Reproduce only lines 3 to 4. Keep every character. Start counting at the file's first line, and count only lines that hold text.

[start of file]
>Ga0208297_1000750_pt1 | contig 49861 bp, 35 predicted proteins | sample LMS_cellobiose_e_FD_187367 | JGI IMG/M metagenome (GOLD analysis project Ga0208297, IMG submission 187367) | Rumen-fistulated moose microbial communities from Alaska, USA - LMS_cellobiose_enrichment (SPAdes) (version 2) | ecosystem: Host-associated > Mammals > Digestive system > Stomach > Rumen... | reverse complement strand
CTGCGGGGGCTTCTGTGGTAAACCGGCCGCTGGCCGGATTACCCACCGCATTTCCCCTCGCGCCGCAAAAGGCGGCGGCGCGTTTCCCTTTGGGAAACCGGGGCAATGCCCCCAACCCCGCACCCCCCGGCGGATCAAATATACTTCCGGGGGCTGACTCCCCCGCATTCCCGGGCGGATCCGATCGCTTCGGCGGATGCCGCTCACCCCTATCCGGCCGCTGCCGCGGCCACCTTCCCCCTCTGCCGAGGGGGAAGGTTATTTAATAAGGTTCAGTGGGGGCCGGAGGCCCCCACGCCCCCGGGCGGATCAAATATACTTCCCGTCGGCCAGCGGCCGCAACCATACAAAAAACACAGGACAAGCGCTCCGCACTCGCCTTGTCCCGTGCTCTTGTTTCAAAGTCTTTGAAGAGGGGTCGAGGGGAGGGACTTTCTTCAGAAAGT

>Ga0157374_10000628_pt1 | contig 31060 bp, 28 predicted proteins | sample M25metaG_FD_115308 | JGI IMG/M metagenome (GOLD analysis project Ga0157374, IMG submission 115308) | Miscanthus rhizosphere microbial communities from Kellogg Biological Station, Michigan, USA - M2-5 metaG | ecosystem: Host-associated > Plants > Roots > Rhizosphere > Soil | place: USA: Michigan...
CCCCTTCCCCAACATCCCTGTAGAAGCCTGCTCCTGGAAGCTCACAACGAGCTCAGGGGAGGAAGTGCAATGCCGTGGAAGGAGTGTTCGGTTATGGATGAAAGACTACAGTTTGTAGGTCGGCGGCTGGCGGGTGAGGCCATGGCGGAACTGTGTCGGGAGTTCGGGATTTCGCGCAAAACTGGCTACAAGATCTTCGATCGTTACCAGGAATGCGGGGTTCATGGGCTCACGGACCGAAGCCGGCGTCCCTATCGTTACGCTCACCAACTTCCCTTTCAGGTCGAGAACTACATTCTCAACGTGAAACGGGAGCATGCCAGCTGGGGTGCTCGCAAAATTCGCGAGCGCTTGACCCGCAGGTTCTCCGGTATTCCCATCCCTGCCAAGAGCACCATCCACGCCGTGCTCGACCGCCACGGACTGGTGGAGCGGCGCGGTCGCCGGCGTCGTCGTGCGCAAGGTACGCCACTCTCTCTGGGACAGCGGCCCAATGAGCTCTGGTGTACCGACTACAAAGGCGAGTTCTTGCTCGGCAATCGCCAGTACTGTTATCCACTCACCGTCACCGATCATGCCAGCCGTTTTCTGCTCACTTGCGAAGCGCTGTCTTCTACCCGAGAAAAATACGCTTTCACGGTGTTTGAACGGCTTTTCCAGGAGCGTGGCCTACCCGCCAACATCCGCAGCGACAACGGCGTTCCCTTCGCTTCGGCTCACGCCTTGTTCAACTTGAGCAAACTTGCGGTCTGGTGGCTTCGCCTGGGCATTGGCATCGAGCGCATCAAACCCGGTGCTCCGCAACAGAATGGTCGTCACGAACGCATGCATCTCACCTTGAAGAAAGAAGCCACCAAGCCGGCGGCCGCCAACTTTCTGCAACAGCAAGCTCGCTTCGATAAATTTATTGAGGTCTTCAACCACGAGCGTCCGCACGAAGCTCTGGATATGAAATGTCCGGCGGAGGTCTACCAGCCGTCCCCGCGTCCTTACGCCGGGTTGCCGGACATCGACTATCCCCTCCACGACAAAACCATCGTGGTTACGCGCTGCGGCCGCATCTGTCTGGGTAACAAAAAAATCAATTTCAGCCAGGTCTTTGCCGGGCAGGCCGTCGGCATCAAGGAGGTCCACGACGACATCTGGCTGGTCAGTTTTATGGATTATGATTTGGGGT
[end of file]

>Ga0157374_10000628_pt1 | contig 31060 bp, 28 predicted proteins | sample M25metaG_FD_115308 | JGI IMG/M metagenome (GOLD analysis project Ga0157374, IMG submission 115308) | Miscanthus rhizosphere microbial communities from Kellogg Biological Station, Michigan, USA - M2-5 metaG | ecosystem: Host-associated > Plants > Roots > Rhizosphere > Soil | place: USA: Michigan...
CCCCTTCCCCAACATCCCTGTAGAAGCCTGCTCCTGGAAGCTCACAACGAGCTCAGGGGAGGAAGTGCAATGCCGTGGAAGGAGTGTTCGGTTATGGATGAAAGACTACAGTTTGTAGGTCGGCGGCTGGCGGGTGAGGCCATGGCGGAACTGTGTCGGGAGTTCGGGATTTCGCGCAAAACTGGCTACAAGATCTTCGATCGTTACCAGGAATGCGGGGTTCATGGGCTCACGGACCGAAGCCGGCGTCCCTATCGTTACGCTCACCAACTTCCCTTTCAGGTCGAGAACTACATTCTCAACGTGAAACGGGAGCATGCCAGCTGGGGTGCTCGCAAAATTCGCGAGCGCTTGACCCGCAGGTTCTCCGGTATTCCCATCCCTGCCAAGAGCACCATCCACGCCGTGCTCGACCGCCACGGACTGGTGGAGCGGCGCGGTCGCCGGCGTCGTCGTGCGCAAGGTACGCCACTCTCTCTGGGACAGCGGCCCAATGAGCTCTGGTGTACCGACTACAAAGGCGAGTTCTTGCTCGGCAATCGCCAGTACTGTTATCCACTCACCGTCACCGATCATGCCAGCCGTTTTCTGCTCACTTGCGAAGCGCTGTCTTCTACCCGAGAAAAATACGCTTTCACGGTGTTTGAACGGCTTTTCCAGGAGCGTGGCCTACCCGCCAACATCCGCAGCGACAACGGCGTTCCCTTCGCTTCGGCTCACGCCTTGTTCAACTTGAGCAAACTTGCGGTCTGGTGGCTTCGCCTGGGCATTGGCATCGAGCGCATCAAACCCGGTGCTCCGCAACAGAATGGTCGTCACGAACGCATGCATCTCACCTTGAAGAAAGAAGCCACCAAGCCGGCGGCCGCCAACTTTCTGCAACAGCAAGCTCGCTTCGATAAATTTATTGAGGTCTTCAACCACGAGCGTCCGCACGAAGCTCTGGATATGAAATGTCCGGCGGAGGTCTACCAGCCGTCCCCGCGTCCTTACGCCGGGTTGCCGGACATCGACTATCCCCTCCACGACAAAACCATCGTGGTTACGCGCTGCGGCCGCATCTGTCTGGGTAACAAAAAAATCAATTTCAGCCAGGTCTTTGCCGGGCAGGCCGTCGGCATCAAGGAGGTCCACGACGACATCTGGCTGGTCAGTTTTATGGATTATGATTTGGGGT